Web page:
Dear 80’s Baby, I Need To Make A Contract
Dear 80s’ Baby,
I started my web design business this past November and after months of waiting I finally landed my first real client. It’s a new online radio station that wants me to create their website from scratch and help them to stream their radio broadcasts from their website. I have met with the owner several times and we did agree on what will go on the site as well as the price for the site. My problem is that this client is insisting on having a contract detailing everything they asked for with the price we agreed on. Does this mean that my client does not trust me to do a good job? I need help because I have never written a contract before and I am afraid that I won’t say the right thing and the client will sue me or something. Please help me from looking like an idiot.
Don’t panic. A client insisting on a written contract is not an uncommon business practice. In fact, it really should be you insisting on having a contract between you and your client to protect yourself. The reason they are so persistent with having a contract is because they may have been burn in the past by a vender and want to prevent that from happening again. Conducting business without a contract is risky even if it is with someone you know well.
It is rather impossible to cover everything that could possibly go wrong in a contract but there are certain things that no contract should be without. A lot of contracts are universal but should be tailored specifically for the business venture.
The most important thing about writing a contract of service is that it contains everything that you and your client agreed upon. Whenever you talk to your client, you should take very good notes. This will make writing your contract easier than if you were to just rely on your memory.
The first thing I would suggest is finding a good contract template. You shouldn’t have a hard time finding a free one; Microsoft has some good ones on their website you should check out.
Next you want to organize your contract by the following:
1. Project Details. What is client asking for? Describe in detail what the client expects you to do.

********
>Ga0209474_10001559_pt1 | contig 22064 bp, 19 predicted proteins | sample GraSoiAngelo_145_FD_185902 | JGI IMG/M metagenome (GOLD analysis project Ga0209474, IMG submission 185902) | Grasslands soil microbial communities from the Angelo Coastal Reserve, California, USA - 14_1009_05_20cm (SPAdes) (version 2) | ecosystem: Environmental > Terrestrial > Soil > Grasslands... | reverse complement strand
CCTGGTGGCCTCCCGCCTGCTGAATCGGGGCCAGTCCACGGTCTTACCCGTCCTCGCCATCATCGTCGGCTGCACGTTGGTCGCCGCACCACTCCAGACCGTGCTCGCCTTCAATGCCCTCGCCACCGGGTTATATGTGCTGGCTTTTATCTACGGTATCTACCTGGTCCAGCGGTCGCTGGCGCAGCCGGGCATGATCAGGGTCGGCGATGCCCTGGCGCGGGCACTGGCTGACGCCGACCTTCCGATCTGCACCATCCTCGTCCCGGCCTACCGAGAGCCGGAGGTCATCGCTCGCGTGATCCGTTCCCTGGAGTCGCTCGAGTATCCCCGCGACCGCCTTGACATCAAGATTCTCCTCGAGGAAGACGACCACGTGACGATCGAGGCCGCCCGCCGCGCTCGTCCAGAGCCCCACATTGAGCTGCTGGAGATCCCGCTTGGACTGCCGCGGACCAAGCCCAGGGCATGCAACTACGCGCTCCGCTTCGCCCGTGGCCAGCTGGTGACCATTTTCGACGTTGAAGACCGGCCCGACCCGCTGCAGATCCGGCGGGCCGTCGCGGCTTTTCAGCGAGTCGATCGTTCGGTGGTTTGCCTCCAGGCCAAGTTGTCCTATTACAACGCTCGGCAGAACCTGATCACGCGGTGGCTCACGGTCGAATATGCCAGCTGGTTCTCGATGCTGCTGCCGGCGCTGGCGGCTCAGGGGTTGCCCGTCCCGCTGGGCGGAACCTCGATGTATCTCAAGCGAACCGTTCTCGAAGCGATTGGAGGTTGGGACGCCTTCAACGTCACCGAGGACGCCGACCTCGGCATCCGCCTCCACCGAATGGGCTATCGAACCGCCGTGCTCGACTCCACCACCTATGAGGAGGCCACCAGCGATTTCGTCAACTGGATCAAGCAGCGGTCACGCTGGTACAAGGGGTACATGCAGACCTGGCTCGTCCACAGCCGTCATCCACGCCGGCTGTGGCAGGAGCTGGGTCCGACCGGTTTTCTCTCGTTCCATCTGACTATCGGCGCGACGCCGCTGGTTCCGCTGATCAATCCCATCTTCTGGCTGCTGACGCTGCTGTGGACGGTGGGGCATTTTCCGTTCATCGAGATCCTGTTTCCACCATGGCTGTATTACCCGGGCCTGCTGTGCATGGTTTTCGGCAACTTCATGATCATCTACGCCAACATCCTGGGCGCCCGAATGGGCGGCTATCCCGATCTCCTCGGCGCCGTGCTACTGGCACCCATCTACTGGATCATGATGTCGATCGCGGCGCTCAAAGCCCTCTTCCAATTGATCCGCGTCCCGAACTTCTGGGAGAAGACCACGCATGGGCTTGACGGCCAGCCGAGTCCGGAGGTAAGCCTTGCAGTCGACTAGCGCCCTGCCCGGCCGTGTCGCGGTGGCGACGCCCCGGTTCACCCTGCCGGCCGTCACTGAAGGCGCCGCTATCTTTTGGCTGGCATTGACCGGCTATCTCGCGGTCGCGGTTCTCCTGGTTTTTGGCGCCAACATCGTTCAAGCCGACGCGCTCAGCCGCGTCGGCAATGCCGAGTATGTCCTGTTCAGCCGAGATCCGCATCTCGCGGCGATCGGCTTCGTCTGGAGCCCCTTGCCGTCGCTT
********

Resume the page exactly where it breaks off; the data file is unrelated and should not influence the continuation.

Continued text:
2. Revisions. Don’t expect the client to fall in love with the finish product at first site. Anticipate having to go back and make changes based on feedback from the client and plan accordingly. Clearly define the number of revisions you are willing to make and stick to it. If the clients is still not happy with it after they reached their allotted amount then charge them extra.
3. Content Delivery and Delays. Stipulate due dates and delivery methods for the client’s content. They need to be held accountable for when they are to give you the contents of their website. So I would suggest charging them a late fee and make them fully aware that their lateness can affect the original project completion date.
4. Website Ownership. Simply put, who will own the rights to the website and its content. You should consider copyrighting the website. You can give your client the graphics that you may have created specifically for their company but I would hold on to any source/code files for the web development, like databases and commerce codes. You may be able to apply it to a future client’s website.
5. Cancellation/Escape Clause. Clarify the conditions and consequences of cancelling the contract. Stipulate that their reason for cancelling must be in writing and have mutual consent. You should also state that their cancellation needs to be within a certain number of days or they will forfeit their deposit.
6. Milestones and Timeline. It would be wise to break down the project into phases and have your client sign off on each phase before going any further. You may also want to take this time to clearly define what phase/project completion is. Once you reach that point you should take your client on a thorough walk through of their site and take notes of their feedback.
7. Page Modifications by Client or Third Party. Stipulate that you will not be responsible for changes made by the client or somebody other than yourself. If the client decides to add or remove something from the site and ruin your work you don’t want to be held liable for fixing it.
8. Maintenance and Technical Support. This is very important. Your contract needs to clearly state what technical support is included in your service. Don’t be afraid to charge them extra for this service. Also anticipate the site needing to be updated. Determine if you will do this and how often.
9. Payment Terms. Ah this is what may be the most important part of the deal. The reason you are in business of course. It is essential that you clearly define fees and payment timeline. To guarantee the commitment level, request a deposit before the site is started. A minimum of 30% is sufficient. Let them know at what point in the process you expect to be paid. Make sure you clearly define what phase/project completion means. Sorry, I just think that bears repeating.
10. Signature Line. This may seem obvious but make sure you get a clear legible signature on the dotted line by the client. You should also sign it as well. Make a copy for your records as well as your client’s.
What I just gave you are the meat and potatoes of your contract. There are some more in-dept items you can include. For example, you can talk about what the consequences are for default of payment or cancellation after the allotted time stated in the contract. You can also mention what is called Choice of Law, which is when you clarify the state or province’s law that governs your contract. Sort of like home court advantage protection. Really I could go on and on but I think you kind of get the gist of it. Just make sure that both you and your client understand and agree on what you put in writing.
Good luck to you,
The 80s’ Baby